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Law establishing CNMI drug court signed

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Acting governor Ralph DLG Torres signed yesterday a bill to establish a drug court in the CNMI.

House Bill No. 19-94 now becomes Public Law 19-14.

The law establishes a drug court within the Commonwealth Superior Court that will be “collaborative non-adversarial system to effect the rehabilitation and recovery of drug offenders through continuous court monitoring, regular drug testing, and holistic drug dependency treatment.”

Acting governor Ralph Torres is joined by judiciary and other government officials at the signing of monumental drug court bill yesterday at the Governor Office conference room on Capitol Hill. (Dennis B. Chan)

Acting governor Ralph Torres is joined by judiciary and other government officials at the signing of monumental drug court bill yesterday at the Governor Office conference room on Capitol Hill. (Dennis B. Chan)

Drug courts are seen a drastic departure from traditional criminal justice. The approach is “non-adversarial,” with a focus on long-term rehabilitation rather than immediate punitive or retributive punishment.

Speaking before a crowded governor’s conference room on Capitol Hill, Torres called it a “monumental day for the whole CNMI.”

Torres said they have a lot of progress to make and a lot of trial and error to go through. “[But] if we don’t start somewhere, we are not going to get there.”

Superior Court Associate Judge David A. Wiseman said, in his remarks yesterday, that he was pleased at the support of the many government officials present at the signing of this highly important bill.

Wiseman said the drug problem in the CNMI has grown to unacceptable proportions, and has resulted in an increase in crimes, domestic violence, and other numerous other adverse and negative consequences for our community.

“The drug court act once funded and implemented will be the beginning of a court that will function as a problem solving court, which will eventually reduce and mitigate the problems associated with drug addiction,” Wiseman said.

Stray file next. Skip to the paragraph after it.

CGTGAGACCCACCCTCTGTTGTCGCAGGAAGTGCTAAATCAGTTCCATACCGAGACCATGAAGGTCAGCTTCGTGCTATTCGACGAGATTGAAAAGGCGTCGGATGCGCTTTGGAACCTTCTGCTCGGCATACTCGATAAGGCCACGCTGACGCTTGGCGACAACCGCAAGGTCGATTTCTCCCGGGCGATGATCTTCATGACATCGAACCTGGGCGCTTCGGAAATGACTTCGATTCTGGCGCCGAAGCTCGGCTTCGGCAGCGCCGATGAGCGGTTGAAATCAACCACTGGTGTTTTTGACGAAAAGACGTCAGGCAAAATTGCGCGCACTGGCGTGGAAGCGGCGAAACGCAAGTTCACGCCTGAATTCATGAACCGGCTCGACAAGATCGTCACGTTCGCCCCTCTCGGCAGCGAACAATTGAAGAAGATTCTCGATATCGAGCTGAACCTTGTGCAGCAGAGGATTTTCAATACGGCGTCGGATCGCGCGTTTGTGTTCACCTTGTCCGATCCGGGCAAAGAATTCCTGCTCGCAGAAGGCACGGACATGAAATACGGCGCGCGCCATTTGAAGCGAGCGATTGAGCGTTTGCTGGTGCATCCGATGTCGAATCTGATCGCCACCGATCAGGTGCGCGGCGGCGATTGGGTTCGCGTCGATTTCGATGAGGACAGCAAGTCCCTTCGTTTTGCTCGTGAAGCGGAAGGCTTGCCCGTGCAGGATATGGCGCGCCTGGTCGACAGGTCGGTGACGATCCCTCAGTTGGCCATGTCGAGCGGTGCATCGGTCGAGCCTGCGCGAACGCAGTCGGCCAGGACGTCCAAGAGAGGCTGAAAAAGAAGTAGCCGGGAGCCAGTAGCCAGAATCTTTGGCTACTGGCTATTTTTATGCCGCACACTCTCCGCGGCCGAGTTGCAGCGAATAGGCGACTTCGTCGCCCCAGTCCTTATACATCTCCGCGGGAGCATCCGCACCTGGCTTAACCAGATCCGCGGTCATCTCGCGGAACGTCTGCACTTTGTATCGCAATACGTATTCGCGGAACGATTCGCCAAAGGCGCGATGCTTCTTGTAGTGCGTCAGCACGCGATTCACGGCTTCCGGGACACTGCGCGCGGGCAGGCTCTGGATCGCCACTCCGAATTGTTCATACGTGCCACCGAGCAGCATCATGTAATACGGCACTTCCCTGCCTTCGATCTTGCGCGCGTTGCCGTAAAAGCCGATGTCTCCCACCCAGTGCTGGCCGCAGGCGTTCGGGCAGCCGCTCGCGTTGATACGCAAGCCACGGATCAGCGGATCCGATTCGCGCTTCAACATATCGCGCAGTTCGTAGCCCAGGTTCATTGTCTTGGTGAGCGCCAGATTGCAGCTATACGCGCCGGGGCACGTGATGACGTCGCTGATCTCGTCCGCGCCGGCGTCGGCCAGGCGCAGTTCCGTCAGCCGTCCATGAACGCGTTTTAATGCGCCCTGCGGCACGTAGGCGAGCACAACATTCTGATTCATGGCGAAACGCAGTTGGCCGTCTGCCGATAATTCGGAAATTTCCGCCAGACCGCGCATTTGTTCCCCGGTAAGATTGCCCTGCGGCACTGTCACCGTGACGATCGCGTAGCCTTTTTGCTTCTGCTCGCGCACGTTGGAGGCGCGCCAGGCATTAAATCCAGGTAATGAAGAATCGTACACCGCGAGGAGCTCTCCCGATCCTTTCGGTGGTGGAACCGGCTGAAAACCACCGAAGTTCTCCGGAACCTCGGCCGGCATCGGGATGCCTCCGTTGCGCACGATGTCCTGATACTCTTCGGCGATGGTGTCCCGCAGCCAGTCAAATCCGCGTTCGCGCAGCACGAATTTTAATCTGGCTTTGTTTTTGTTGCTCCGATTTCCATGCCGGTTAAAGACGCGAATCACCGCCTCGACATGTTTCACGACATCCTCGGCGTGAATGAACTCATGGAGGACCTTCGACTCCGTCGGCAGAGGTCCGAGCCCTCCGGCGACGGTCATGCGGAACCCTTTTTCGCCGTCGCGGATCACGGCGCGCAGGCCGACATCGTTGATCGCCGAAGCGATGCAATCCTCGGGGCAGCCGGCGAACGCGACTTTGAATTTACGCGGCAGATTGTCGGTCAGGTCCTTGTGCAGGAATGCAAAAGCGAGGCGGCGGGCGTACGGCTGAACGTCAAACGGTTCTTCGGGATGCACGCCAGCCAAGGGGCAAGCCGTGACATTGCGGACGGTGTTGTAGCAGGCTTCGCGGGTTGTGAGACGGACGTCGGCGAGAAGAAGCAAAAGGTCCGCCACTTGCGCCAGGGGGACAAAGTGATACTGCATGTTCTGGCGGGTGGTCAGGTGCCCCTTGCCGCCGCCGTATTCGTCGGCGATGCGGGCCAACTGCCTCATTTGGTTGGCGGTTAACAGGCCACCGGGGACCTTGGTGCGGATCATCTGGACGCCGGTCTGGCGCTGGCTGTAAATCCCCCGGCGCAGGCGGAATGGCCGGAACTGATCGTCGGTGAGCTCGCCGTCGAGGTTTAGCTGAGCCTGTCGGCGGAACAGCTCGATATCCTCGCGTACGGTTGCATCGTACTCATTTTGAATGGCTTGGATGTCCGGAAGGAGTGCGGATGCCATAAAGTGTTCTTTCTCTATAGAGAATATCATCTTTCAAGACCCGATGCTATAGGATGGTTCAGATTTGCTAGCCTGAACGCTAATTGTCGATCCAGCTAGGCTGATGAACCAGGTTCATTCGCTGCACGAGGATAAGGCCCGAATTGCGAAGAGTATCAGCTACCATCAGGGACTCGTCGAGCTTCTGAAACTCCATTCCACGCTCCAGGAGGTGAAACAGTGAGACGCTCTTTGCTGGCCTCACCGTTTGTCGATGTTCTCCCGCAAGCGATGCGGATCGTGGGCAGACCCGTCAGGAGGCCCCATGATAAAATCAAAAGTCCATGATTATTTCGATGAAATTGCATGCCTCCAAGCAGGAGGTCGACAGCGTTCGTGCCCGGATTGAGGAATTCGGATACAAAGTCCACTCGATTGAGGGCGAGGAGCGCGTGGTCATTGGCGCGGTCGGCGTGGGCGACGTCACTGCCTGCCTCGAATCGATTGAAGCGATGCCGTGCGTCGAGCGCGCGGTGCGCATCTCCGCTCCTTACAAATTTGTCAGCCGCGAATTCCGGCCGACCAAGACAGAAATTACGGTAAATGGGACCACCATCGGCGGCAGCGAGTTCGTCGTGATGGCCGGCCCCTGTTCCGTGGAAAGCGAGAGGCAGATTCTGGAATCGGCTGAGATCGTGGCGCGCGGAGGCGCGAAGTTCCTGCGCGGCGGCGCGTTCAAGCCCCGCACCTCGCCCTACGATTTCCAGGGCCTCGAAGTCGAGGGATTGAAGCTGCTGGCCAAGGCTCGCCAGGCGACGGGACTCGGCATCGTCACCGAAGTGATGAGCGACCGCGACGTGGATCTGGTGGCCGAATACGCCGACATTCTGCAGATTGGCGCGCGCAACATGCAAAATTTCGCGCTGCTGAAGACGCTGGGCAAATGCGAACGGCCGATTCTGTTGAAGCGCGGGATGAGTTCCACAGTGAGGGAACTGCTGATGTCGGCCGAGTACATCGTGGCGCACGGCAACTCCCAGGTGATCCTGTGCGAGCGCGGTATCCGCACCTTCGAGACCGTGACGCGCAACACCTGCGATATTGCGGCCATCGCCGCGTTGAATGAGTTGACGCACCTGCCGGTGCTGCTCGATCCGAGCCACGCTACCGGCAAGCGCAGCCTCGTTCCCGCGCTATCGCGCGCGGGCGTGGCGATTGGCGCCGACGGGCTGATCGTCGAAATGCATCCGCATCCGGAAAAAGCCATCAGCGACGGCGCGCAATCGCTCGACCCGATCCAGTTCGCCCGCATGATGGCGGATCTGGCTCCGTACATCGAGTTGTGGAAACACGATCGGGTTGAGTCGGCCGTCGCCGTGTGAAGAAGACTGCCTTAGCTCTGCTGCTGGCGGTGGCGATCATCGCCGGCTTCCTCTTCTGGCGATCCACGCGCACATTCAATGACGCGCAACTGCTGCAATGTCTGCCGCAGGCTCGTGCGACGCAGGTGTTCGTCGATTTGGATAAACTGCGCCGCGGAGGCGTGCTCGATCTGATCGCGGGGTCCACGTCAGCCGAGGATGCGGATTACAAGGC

“Although we are all on the same page in favor of a drug court, we need to turn that page. And that page we are going to turn into to is the funding page.

We will be submitting a reasonable but necessary budget for the said implementation in request… We request that our legislators review it and approve it at the earliest convenience.”

“Implementation of a drug court will allow the CNMI to join Guam and the 50 other states—all which have drug courts—in a collaborative effort to address the devastating effects of crime in our families and in our communities.

Wiseman said the drug court is a nationally proven method to stop the revolving of short term crime sentences for drug related offenses. He said addicts desperately need specialized counseling and treatment, and the drug court can provide them with that help.

House Speaker Rep. Joseph Deleon Guerrero (Ind-Saipan), who authored the drug court bill, said this was the first step in a “war on ice” aimed at getting offenders and many of CNMI family members who have fallen to the addiction “on programs with the aim of treating them and bringing them back to be positive members of our community.”

“Lieutenant governor, this is just one component of the bigger picture on this war on ice,” Deleon Guerrero said, acknowledging Gov. Eloy S. Inos’ recent establishing of a “war on ice” task force.

“This is just the first step in this process which will hopefully turn the tide and hopefully get rid of this scourge in our islands. We are not the first island, we are not the only island, but it is a good move in the right direction,” Deleon Guerrero said.

Dennis B. Chan | Reporter
Dennis Chan covers education, environment, utilities, and air and seaport issues in the CNMI. He graduated with a degree in English Literature from the University of Guam. Contact him at dennis_chan@saipantribune.com.

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